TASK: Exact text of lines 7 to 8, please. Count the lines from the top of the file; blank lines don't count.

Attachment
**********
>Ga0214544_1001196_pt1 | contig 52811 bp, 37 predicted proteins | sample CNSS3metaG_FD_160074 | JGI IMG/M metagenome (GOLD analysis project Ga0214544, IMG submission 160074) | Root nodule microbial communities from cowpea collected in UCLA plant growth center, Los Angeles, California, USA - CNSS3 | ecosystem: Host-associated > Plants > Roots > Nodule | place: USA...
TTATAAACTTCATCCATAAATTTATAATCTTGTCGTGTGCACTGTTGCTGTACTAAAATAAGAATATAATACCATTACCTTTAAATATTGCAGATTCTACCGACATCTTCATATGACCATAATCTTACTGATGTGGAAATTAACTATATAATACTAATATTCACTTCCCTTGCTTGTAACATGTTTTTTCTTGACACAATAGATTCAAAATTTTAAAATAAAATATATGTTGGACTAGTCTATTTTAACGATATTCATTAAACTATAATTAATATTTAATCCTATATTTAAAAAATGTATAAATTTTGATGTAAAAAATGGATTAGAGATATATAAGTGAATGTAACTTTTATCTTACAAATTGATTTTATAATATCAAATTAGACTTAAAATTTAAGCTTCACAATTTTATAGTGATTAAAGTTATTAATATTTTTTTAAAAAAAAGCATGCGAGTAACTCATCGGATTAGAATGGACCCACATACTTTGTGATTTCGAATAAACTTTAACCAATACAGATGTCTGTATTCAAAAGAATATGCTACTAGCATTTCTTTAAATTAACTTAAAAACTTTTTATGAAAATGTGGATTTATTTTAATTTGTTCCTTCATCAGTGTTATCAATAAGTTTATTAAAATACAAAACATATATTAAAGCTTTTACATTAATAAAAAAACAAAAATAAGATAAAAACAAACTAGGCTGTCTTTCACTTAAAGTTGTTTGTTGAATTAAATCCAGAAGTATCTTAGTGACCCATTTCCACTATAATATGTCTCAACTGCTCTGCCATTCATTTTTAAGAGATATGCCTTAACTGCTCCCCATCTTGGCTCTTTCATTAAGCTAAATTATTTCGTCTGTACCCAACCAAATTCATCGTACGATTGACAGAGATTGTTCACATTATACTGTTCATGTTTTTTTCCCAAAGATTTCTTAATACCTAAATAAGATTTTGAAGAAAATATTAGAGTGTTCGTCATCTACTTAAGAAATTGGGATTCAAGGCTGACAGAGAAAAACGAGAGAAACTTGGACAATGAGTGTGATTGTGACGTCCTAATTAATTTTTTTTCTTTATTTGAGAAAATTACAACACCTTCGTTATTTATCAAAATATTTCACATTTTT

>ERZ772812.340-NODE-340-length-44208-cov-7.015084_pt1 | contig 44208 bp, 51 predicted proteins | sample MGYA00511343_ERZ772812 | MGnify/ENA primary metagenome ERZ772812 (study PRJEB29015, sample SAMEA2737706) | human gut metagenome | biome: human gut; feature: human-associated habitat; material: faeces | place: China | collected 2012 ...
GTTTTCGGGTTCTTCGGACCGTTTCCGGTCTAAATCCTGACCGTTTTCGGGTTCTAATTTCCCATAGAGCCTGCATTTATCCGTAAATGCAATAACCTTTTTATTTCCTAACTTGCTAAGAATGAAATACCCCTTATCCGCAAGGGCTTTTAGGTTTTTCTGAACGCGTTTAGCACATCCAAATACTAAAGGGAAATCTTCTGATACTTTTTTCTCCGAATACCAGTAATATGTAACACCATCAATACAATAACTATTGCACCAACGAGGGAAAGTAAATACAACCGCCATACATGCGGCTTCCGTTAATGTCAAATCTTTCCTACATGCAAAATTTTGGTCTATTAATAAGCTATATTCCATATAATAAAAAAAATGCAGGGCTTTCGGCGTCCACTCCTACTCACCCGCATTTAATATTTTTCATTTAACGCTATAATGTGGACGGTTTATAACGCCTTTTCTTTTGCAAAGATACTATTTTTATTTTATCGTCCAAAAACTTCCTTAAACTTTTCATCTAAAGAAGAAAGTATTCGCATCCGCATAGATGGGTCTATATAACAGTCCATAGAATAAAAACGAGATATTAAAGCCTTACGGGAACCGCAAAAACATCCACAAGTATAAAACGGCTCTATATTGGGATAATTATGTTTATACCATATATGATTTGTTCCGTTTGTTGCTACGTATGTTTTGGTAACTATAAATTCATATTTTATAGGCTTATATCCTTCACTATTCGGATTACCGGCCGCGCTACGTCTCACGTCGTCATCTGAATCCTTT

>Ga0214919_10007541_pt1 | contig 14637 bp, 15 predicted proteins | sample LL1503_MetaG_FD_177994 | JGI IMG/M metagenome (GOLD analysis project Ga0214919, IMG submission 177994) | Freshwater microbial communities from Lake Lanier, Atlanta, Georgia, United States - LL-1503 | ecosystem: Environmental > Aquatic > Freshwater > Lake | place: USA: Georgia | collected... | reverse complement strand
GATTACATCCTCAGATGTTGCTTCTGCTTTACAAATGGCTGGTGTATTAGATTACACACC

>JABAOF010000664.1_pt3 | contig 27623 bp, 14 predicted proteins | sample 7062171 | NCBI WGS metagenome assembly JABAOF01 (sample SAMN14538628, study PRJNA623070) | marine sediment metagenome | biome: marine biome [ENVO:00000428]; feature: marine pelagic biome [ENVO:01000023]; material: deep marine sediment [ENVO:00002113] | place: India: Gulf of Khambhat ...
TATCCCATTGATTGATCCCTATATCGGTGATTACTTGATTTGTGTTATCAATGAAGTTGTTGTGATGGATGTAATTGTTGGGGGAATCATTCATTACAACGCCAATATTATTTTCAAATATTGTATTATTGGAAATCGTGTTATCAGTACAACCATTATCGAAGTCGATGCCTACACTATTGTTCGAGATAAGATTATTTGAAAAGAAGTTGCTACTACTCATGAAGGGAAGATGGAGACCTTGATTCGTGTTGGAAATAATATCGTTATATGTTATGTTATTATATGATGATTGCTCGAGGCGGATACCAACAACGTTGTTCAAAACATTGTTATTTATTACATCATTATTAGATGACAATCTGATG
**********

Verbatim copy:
>JABAOF010000664.1_pt3 | contig 27623 bp, 14 predicted proteins | sample 7062171 | NCBI WGS metagenome assembly JABAOF01 (sample SAMN14538628, study PRJNA623070) | marine sediment metagenome | biome: marine biome [ENVO:00000428]; feature: marine pelagic biome [ENVO:01000023]; material: deep marine sediment [ENVO:00002113] | place: India: Gulf of Khambhat ...
TATCCCATTGATTGATCCCTATATCGGTGATTACTTGATTTGTGTTATCAATGAAGTTGTTGTGATGGATGTAATTGTTGGGGGAATCATTCATTACAACGCCAATATTATTTTCAAATATTGTATTATTGGAAATCGTGTTATCAGTACAACCATTATCGAAGTCGATGCCTACACTATTGTTCGAGATAAGATTATTTGAAAAGAAGTTGCTACTACTCATGAAGGGAAGATGGAGACCTTGATTCGTGTTGGAAATAATATCGTTATATGTTATGTTATTATATGATGATTGCTCGAGGCGGATACCAACAACGTTGTTCAAAACATTGTTATTTATTACATCATTATTAGATGACAATCTGATG